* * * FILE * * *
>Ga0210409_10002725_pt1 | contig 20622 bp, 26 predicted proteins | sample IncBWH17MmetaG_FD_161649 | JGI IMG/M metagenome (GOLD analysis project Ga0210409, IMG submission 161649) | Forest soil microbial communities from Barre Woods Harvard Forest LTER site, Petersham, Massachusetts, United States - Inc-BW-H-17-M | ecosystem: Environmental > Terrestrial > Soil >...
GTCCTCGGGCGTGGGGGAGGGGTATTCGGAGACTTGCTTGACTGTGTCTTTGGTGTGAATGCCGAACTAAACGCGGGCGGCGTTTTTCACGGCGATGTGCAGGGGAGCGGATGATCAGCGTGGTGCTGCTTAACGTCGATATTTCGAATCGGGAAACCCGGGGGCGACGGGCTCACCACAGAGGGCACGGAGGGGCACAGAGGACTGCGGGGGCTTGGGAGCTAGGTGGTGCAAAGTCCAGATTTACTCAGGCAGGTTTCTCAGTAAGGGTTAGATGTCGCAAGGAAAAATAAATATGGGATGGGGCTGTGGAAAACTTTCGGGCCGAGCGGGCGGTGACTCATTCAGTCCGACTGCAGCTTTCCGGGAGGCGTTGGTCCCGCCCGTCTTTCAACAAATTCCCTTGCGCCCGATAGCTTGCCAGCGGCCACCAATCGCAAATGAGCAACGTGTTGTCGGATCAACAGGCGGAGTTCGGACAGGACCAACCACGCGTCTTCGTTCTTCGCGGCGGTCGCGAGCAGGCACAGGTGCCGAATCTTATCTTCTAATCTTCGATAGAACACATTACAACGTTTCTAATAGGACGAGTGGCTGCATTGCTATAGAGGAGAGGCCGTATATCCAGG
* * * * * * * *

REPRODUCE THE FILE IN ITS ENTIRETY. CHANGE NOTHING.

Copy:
>Ga0210409_10002725_pt1 | contig 20622 bp, 26 predicted proteins | sample IncBWH17MmetaG_FD_161649 | JGI IMG/M metagenome (GOLD analysis project Ga0210409, IMG submission 161649) | Forest soil microbial communities from Barre Woods Harvard Forest LTER site, Petersham, Massachusetts, United States - Inc-BW-H-17-M | ecosystem: Environmental > Terrestrial > Soil >...
GTCCTCGGGCGTGGGGGAGGGGTATTCGGAGACTTGCTTGACTGTGTCTTTGGTGTGAATGCCGAACTAAACGCGGGCGGCGTTTTTCACGGCGATGTGCAGGGGAGCGGATGATCAGCGTGGTGCTGCTTAACGTCGATATTTCGAATCGGGAAACCCGGGGGCGACGGGCTCACCACAGAGGGCACGGAGGGGCACAGAGGACTGCGGGGGCTTGGGAGCTAGGTGGTGCAAAGTCCAGATTTACTCAGGCAGGTTTCTCAGTAAGGGTTAGATGTCGCAAGGAAAAATAAATATGGGATGGGGCTGTGGAAAACTTTCGGGCCGAGCGGGCGGTGACTCATTCAGTCCGACTGCAGCTTTCCGGGAGGCGTTGGTCCCGCCCGTCTTTCAACAAATTCCCTTGCGCCCGATAGCTTGCCAGCGGCCACCAATCGCAAATGAGCAACGTGTTGTCGGATCAACAGGCGGAGTTCGGACAGGACCAACCACGCGTCTTCGTTCTTCGCGGCGGTCGCGAGCAGGCACAGGTGCCGAATCTTATCTTCTAATCTTCGATAGAACACATTACAACGTTTCTAATAGGACGAGTGGCTGCATTGCTATAGAGGAGAGGCCGTATATCCAGG